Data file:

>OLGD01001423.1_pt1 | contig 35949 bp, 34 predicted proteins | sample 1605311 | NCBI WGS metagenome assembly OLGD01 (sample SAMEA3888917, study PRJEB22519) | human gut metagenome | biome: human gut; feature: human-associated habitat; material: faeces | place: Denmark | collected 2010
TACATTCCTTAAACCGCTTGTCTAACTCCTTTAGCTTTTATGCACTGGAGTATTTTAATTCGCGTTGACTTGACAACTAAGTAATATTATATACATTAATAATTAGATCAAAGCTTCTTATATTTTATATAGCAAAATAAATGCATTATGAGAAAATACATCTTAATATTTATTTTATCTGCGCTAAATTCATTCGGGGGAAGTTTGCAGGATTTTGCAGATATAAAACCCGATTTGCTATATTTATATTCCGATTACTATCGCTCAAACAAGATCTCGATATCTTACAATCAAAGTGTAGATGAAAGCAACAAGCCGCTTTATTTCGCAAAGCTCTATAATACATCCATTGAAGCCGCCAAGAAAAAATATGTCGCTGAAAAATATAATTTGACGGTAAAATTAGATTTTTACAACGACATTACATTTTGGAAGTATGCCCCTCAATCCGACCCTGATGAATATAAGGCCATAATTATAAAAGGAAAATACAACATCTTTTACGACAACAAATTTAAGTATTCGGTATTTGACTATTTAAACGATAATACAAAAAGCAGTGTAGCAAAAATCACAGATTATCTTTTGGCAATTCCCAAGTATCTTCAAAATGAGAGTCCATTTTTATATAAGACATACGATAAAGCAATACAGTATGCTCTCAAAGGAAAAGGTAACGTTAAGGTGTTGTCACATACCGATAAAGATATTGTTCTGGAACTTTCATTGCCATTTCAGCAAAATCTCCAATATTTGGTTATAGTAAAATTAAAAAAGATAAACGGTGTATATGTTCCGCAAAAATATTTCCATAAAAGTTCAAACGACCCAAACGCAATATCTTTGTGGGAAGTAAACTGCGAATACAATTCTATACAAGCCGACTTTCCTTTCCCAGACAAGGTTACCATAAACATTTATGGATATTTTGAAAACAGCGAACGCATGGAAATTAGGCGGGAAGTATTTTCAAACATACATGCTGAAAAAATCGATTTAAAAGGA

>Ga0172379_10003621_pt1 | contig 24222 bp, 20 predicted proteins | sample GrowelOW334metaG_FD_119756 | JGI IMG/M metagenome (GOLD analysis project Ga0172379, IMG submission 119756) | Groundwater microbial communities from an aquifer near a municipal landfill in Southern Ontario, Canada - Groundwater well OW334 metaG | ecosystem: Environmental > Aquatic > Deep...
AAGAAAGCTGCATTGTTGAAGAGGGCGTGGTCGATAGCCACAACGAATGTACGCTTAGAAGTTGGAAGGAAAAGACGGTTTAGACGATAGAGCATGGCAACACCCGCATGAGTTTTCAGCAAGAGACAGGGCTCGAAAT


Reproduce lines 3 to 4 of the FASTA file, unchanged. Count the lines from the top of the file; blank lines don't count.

>Ga0172379_10003621_pt1 | contig 24222 bp, 20 predicted proteins | sample GrowelOW334metaG_FD_119756 | JGI IMG/M metagenome (GOLD analysis project Ga0172379, IMG submission 119756) | Groundwater microbial communities from an aquifer near a municipal landfill in Southern Ontario, Canada - Groundwater well OW334 metaG | ecosystem: Environmental > Aquatic > Deep...
AAGAAAGCTGCATTGTTGAAGAGGGCGTGGTCGATAGCCACAACGAATGTACGCTTAGAAGTTGGAAGGAAAAGACGGTTTAGACGATAGAGCATGGCAACACCCGCATGAGTTTTCAGCAAGAGACAGGGCTCGAAAT